Ten Wasted Years: The Crash One Decade On

This summer has seen the start of the discussion about the 10th anniversary of the financial crisis. It’s a discussion that will continue through to autumn next year. To recap, it was on 9 August 2007 that the French bank BNP Paribas announced that the ‘complete evaporation of liquidity in certain market segments of the US securitisation market’ had ‘made it impossible to value certain assets fairly’. This blunt admission by BNP Paribas that it could no longer price, and therefore redeem, investments in three of its funds triggered a breakdown in trust between financial institutions.

As a result, the wide diversification of repackaged debt around the financial system, which had previously been heralded as sound ‘risk management’, backfired. No one seemed to know which bundles of paper were worthless, so none could be relied upon. Credit markets began to freeze up.

Read the full article here.

May’s industrial strategy will fail unless it clears out zombie firms

My opinion piece for City A.M. arguing that in order to generate a new dynamic for economic growth, government has first to stop propping up the zombie economy. The application of many regulations, of government spending and procurement policies, changes to insolvency rules, easier monetary policies – all these and more have acted to support incumbent businesses. The full article is here.

Foster new sectors

I have submitted a Response to Questions 1 and 2 in the Green Paper Building our Industrial Strategy (Department of Business, Energy, and Industrial Strategy, January 2017). The submission can be read here.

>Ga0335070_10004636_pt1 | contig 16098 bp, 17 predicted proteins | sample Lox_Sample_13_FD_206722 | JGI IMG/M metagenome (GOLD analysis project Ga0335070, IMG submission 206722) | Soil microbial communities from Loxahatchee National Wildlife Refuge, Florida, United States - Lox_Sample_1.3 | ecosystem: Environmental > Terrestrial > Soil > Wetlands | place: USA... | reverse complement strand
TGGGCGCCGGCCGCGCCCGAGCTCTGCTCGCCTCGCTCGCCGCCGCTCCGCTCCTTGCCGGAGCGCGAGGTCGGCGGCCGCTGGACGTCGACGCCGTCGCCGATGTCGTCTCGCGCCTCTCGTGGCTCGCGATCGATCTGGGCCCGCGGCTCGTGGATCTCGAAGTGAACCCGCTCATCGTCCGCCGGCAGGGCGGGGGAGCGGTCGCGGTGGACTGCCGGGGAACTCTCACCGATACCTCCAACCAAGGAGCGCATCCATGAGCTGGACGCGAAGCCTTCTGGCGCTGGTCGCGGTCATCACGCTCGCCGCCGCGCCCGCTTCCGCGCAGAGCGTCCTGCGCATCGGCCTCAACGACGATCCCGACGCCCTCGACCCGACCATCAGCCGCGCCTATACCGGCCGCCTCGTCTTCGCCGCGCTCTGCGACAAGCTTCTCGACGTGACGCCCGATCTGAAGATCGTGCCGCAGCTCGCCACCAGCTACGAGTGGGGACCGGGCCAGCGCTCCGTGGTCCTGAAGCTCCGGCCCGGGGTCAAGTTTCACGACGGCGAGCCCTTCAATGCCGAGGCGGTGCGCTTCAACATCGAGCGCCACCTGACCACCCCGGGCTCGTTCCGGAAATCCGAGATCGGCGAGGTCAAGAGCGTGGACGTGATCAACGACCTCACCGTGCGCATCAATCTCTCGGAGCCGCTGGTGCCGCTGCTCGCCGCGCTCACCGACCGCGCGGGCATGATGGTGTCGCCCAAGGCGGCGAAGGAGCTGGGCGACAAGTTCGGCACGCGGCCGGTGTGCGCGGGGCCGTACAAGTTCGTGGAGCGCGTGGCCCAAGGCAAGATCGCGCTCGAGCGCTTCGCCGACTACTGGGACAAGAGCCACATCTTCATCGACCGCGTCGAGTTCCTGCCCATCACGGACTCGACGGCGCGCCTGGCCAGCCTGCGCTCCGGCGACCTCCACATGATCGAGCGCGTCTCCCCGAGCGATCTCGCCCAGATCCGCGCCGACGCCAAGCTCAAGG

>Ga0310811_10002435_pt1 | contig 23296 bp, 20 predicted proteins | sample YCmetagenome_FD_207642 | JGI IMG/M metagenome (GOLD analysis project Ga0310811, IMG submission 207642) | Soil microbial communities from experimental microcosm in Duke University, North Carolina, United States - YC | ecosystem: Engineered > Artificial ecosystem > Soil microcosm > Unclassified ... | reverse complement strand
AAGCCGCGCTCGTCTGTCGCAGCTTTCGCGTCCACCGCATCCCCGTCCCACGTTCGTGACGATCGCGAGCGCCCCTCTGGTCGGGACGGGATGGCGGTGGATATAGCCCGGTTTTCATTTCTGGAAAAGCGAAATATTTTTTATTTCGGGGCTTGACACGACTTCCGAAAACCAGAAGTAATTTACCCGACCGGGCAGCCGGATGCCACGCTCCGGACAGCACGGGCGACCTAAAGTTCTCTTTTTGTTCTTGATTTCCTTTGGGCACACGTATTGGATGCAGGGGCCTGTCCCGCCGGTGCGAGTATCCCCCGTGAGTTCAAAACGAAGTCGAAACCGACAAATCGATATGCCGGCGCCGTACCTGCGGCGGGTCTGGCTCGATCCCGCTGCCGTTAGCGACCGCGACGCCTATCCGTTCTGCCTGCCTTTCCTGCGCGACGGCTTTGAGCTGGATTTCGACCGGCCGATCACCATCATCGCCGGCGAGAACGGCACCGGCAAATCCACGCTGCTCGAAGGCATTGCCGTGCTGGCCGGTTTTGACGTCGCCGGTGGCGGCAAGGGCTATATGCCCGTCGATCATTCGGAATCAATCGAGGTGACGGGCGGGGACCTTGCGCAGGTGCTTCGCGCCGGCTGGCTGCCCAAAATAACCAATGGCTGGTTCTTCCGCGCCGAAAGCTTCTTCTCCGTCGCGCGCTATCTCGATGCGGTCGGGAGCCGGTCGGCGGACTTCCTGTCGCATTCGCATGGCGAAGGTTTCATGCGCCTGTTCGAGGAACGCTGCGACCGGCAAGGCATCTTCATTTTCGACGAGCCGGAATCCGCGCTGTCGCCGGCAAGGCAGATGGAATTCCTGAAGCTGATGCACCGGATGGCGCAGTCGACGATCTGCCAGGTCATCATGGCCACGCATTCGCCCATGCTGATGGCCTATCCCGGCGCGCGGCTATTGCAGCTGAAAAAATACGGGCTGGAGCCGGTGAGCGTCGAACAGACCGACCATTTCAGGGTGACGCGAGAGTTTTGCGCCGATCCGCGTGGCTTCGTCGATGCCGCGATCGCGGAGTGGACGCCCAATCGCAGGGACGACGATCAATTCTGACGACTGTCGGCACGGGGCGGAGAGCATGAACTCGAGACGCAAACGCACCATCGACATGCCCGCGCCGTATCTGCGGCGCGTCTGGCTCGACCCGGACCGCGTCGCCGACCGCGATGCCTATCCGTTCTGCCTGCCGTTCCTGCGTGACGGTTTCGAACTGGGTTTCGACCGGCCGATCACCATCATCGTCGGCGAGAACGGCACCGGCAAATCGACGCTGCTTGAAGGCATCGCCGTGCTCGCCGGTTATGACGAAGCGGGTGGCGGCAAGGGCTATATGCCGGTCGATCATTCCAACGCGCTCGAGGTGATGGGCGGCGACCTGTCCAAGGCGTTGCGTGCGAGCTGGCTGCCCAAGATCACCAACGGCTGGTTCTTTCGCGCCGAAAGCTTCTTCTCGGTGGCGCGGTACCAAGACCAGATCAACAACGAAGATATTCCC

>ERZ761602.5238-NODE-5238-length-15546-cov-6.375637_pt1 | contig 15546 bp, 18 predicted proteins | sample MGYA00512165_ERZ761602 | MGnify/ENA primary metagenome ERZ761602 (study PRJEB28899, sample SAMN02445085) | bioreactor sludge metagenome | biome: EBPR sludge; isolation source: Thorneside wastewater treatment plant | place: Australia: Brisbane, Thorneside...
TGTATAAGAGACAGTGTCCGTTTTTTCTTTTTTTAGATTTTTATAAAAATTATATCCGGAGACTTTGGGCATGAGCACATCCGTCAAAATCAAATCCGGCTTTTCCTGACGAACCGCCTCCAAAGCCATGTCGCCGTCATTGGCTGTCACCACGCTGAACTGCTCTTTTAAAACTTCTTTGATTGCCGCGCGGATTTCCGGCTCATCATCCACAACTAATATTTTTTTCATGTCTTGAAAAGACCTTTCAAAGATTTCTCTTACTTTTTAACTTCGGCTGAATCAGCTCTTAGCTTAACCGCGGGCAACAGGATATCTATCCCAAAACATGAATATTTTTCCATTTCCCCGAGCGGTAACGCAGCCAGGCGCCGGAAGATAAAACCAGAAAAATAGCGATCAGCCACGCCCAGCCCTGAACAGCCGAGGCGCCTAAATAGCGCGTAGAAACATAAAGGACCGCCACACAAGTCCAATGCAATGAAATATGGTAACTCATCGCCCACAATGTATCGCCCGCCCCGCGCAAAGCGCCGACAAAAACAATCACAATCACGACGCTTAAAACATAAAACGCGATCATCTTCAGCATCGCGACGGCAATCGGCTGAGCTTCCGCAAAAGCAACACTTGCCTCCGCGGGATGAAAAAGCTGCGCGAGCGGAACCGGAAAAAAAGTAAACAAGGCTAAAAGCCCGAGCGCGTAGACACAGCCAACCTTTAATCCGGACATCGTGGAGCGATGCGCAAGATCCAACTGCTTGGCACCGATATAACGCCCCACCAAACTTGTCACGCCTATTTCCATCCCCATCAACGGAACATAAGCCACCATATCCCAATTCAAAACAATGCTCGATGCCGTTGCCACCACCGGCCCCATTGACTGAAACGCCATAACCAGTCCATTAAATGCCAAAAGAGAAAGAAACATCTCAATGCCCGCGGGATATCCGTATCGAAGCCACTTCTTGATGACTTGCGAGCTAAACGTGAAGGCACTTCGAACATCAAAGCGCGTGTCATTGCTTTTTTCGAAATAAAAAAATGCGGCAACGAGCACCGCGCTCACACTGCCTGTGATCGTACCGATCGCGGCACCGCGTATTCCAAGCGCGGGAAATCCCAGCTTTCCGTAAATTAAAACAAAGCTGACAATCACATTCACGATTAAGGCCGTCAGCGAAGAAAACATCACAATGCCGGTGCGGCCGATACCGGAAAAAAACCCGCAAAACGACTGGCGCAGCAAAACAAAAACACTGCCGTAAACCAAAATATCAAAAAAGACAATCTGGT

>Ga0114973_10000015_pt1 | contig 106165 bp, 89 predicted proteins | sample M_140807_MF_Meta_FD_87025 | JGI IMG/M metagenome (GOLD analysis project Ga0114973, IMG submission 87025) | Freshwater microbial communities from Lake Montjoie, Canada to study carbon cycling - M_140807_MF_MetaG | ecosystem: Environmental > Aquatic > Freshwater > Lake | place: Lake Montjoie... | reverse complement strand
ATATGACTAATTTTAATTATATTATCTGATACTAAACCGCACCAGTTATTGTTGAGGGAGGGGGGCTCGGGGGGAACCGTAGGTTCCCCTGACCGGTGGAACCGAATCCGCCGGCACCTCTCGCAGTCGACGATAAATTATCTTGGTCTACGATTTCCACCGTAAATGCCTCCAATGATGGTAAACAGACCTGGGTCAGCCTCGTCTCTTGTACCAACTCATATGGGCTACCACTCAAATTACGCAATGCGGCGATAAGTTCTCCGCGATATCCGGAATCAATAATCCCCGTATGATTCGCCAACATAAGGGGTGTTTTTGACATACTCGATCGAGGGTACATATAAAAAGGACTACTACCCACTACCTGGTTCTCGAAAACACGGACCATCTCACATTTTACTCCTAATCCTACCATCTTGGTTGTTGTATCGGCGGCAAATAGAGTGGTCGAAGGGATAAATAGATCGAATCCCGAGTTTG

This is part of a collective submission from the Institute of Ideas Economy Forum called ‘Go for Growth’, available here.

The truth about the Single Market

With Brexit negotiations about to get underway, one area that continues to get a lot of attention is Britain’s future trading relationship with the European Union. People still opposed to exiting emphasise the economic costs they fear from leaving the Single Market. Many fret that the two-year limit for Article 50 negotiations is too short a time to come up with a replacement trade deal. Moreover, if one is eventually agreed, possibly after some interim arrangement beyond the two years, they say it is bound to be a poor substitute for the advantages of full membership. Even many Brexit supporters seem to accept that more expensive and reduced levels of trade with the EU would be costly for the British economy, depicting this as a necessary, if unfortunate, expense of regaining sovereignty.

We should all be less negative about the economic consequences of changing Britain’s trading relationships.

The full article is here.

We need big, bold economic thinking in the Brexit era

It was predicted that UK chancellor Philip Hammond’s final spring Budget would be low-key and short on exciting announcements. Cautious and careful was the expectation. Leaving aside for a moment the row over tax increases for the self-employed, these expectations were broadly met. But that doesn’t mean the Budget was an insignificant event.

The Budget provided a revealing insight into the current state of politics.

The article is here.

Keeping the zombie economy on its feet

On 23 January the British government introduced its long-flagged industrial strategy. It was another in a long line of disappointing launches of industrial policies. I wrote an article explaining that Theresa May’s ‘modern’ industrial strategy isn’t nearly enough to boost productivity. Moreover, government economic policies that have primarily propped on the zombie economy are making matters worse. The article is here